The NBA Finals are a Bluegrass Series

The 2020 Eastern Conference Championship belongs to the Miami Heat. Yes, the fifth seed Miami Heat are playing for an NBA championship against the Lebron-led Los Angeles Lakers. 

There are a plethora of narratives this Finals matchup holds, however, it’s hard to look past the fact that there are six former Kentucky Wildcats between both organizations: Bam Adebayo, Tyler Herro, and Pat Riley for the Heat and Anthony Davis, Rajon Rondo, and Frank Vogel for the Lakers.

For this series, the players making the biggest impact — Davis, Adebayo and Herro — played for head coach John Calipari. Although Kentucky hasn’t won a National Championship since 2012 when they were led by Anthony Davis, its roster is continuously loaded with McDonald All-Americans and 5-star players year after year. Calipari focuses on player development and preparing his players for the league, perhaps at the expense of team success. Calipari wants his players to succeed at the next level and achieve their dreams of making it to the NBA, but most importantly making an impact in the NBA. Of course he wants his team to experience winning basketball, but it’s through sacrifice. It’s evident Calipari has done an amazing job readying his players for the NBA. 

A prime example is Tyler Herro, who has made an immediate impact as a rookie averaging 19.2 PPG, 6.3 RPG, and 4.8 RPG on 52/35/100 splits in the Eastern Conference Finals against the talented Boston Celtics. In Game 4, Herro exploded by scoring a career high 37 points on 14/21 shooting as part of a brilliant all around game. Herro was a late lottery pick, going 13th to the Miami Heat. Those who followed him since he was a junior in high school had as much belief and confidence in him as he did himself. When Herro decommitted from Wisconsin and committed to Kentucky, many thought he would never touch the court at a program so prestigious as Kentucky. But, Calipari recruits with intention and purpose. He wants players who want to be at Kentucky. He wants his players to embrace the grind and fall in love with the process.

Calipari tells every single recruit that it’s not easy at Kentucky: You’re not going to be the guy. You’re a 5 star player that will probably shoot 10 times a game rather than 18. The room for mistakes at Kentucky is small. Calipari is a true believer that practice will improve your craft but without demonstrated performance, your confidence will waver. He values players with the “dog” mentality, and, that is just what Herro had.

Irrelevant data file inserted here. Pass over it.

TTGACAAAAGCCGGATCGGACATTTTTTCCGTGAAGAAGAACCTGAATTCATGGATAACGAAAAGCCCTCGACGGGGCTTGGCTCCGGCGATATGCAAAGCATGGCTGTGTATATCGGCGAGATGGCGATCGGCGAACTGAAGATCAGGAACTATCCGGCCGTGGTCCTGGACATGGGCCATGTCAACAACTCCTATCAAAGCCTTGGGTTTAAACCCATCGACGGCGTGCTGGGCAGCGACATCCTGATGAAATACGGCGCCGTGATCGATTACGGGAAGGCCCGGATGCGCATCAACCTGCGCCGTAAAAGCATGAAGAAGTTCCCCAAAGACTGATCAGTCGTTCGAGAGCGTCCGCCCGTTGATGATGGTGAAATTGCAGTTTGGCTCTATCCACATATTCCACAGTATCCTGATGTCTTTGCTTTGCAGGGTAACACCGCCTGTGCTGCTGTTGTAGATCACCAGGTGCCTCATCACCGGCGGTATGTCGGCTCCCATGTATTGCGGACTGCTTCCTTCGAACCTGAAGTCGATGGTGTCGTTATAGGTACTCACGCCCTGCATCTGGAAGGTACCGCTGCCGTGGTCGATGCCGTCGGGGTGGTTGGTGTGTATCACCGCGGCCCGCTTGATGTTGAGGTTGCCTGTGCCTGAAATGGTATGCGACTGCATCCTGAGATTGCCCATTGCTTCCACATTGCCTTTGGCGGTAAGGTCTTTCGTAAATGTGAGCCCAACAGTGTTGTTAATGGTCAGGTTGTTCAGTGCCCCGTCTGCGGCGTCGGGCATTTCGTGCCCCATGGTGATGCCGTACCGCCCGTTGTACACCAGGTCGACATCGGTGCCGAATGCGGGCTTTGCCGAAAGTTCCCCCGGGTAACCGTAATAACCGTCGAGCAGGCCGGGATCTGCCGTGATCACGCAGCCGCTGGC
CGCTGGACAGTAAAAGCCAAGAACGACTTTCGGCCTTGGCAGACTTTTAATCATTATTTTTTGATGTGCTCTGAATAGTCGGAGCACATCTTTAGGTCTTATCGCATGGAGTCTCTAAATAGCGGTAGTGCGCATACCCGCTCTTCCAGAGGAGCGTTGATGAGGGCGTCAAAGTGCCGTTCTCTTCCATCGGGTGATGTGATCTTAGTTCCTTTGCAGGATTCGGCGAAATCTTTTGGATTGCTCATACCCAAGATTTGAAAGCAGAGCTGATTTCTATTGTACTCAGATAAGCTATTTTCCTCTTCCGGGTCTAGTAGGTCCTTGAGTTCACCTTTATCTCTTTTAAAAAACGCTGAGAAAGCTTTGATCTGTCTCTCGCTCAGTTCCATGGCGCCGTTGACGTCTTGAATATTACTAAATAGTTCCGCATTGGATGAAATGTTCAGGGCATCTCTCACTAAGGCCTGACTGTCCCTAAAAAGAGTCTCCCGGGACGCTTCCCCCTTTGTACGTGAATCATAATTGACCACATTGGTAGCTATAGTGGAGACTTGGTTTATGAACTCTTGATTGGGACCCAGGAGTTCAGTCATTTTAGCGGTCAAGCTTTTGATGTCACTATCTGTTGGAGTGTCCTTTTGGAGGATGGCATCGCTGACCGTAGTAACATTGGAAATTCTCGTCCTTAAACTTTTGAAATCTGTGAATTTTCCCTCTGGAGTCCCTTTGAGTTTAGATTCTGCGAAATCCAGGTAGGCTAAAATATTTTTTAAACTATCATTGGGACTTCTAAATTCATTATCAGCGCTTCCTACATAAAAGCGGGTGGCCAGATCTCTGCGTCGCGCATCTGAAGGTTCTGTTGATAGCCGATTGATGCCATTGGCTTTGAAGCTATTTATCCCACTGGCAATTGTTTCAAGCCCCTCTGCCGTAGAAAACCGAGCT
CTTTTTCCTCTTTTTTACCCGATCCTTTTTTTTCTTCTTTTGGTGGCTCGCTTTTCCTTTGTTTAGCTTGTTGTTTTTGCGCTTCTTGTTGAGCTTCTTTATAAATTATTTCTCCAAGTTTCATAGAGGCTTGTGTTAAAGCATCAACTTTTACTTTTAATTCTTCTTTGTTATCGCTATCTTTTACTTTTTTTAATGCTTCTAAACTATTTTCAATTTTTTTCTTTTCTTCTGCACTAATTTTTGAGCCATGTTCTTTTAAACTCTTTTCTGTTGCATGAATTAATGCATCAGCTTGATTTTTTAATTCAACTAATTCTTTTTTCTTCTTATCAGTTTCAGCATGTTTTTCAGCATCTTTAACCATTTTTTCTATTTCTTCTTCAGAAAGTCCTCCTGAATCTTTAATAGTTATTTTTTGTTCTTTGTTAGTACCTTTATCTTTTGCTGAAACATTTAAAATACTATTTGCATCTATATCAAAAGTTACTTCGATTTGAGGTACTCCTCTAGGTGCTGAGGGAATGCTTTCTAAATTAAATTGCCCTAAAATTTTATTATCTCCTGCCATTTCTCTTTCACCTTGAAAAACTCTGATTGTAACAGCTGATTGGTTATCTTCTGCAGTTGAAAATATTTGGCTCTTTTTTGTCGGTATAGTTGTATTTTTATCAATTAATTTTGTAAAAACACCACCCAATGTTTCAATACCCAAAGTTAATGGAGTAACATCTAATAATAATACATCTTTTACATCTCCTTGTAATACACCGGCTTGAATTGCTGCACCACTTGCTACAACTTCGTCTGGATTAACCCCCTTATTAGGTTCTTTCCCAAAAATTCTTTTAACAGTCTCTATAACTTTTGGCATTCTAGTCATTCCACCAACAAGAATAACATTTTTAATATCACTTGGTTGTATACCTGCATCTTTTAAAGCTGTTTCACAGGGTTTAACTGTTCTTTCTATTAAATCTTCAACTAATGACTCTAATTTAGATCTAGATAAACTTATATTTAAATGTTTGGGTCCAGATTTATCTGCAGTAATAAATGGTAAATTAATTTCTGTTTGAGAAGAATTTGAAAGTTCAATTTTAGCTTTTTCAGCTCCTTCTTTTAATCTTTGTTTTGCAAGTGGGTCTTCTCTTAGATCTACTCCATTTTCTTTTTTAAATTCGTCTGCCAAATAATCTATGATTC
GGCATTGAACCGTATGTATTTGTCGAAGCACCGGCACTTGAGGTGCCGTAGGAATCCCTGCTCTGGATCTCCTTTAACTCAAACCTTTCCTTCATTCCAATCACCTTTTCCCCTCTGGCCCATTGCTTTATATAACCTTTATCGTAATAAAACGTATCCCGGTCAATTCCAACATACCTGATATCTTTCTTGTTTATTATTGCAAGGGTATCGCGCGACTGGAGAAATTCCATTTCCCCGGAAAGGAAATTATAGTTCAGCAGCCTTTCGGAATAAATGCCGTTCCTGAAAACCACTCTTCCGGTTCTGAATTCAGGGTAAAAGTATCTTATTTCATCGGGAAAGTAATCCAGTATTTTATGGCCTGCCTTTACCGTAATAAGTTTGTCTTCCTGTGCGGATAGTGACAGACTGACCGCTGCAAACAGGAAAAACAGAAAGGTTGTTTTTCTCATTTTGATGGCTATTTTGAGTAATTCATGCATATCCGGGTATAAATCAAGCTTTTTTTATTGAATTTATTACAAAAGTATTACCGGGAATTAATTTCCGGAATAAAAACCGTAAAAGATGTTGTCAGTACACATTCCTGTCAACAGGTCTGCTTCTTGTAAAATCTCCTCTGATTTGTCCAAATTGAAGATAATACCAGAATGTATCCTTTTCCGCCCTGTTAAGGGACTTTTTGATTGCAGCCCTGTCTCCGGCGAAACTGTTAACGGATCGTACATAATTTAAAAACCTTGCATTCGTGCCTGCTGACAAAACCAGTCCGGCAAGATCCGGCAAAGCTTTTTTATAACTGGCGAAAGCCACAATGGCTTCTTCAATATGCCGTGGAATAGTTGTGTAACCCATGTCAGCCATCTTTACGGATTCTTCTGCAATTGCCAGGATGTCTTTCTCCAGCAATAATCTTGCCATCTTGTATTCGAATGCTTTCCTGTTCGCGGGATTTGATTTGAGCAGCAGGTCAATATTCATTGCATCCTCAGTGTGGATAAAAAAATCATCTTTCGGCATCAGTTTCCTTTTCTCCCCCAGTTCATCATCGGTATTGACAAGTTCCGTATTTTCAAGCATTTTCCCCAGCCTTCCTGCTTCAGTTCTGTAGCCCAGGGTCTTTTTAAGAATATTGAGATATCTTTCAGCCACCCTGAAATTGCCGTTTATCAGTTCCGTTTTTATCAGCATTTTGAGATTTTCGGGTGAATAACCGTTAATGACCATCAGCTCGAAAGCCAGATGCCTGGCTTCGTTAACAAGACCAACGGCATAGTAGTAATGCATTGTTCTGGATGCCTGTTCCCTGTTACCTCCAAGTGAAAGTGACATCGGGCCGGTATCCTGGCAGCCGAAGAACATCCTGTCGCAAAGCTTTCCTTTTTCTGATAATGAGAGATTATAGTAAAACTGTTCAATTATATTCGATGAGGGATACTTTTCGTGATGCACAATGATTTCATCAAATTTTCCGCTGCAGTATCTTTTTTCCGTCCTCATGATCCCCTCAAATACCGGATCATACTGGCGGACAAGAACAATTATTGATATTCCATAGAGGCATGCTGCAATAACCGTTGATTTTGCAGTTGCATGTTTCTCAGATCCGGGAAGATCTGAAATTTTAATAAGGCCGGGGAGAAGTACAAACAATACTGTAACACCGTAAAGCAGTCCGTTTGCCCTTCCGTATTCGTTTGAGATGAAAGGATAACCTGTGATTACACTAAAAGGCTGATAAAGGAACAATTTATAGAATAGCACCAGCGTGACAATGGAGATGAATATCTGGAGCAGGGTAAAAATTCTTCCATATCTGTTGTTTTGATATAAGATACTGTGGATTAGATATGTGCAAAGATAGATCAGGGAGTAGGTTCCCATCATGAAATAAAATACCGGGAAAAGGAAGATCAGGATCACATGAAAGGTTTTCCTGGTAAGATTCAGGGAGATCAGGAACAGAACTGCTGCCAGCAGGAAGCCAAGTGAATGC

It all started when Herro scored 16 points in the first game at the Big Blue Bahamas Tour. His playmaking and offensive talent was on display, and Calipari mentioned multiple times he hadn’t had a team that could shoot as well as his 2018 team. But, Calipari being the blunt and truthful coach he is, made it clear to Tyler he wouldn’t play if his defense didn’t improve. After Kentucky’s defensive meltdown to Duke, Calipari had to go back to the basics. The most basic defensive drills. They did defensive slides and an array of close out and box out drills. Calipari made it clear to his team — and to Herro — that if they cannot stay in front of the ball, they will never be a good basketball team. Fast Forward to NCAA March Madness. Herro, a former defensive liability, is guarding Wofford’s best player, Fletcher Magee, until then a big time 3-point shooter. Magee scored 8 points and shot 0-12 from the three.

Here’s the thing though: Tyler asked Calipari if he could guard Magee. He wanted the hardest defensive assignment. Tyler wanted to be in the spotlight, but on the defensive end. This speaks volumes to how Calipari’s system develops winning players. Herro learned to expand his game on both ends on the court. It’s safe to say Tyler made strides as a defensive player and earned his coach’s trust. Although Tyler didn’t put up crazy numbers in college, Calipari knew he wouldn’t meet a high level of success in the NBA like he is now without being able to defend. That is why it is not surprising seeing his playmaking and scoring ability on display here in the playoffs. It’s not that he couldn’t, it’s just that in college he was limited, due to the presence of numerous other star level players. 

Bam Adebayo has a similar story. He played a role at Kentucky. He also was a late lottery pick. And, he also has had early success in the league. At Kentucky, he was a high energy, rebounding machine with versatile defensive presence. Many were surprised to see Adebayo’s playmaking surface playing for the Heat. Again, it’s not like he couldn’t bring the ball up the court and be the center of the offense, it’s just not what was needed from him at Kentucky. 

There tends to be a common trend with Kentucky players. They are good teammates who can defend, and are coachable. Calipari builds the foundation for these players, but at the end of the day, it is the players’ drive and commitment to their craft that earns them respect around the league. There should be no surprise if these players thrive in the finals. They were built for moments like this, and they live for moments like this.


Jamie Levy (@JamieLevy_) attends the University of Florida. 

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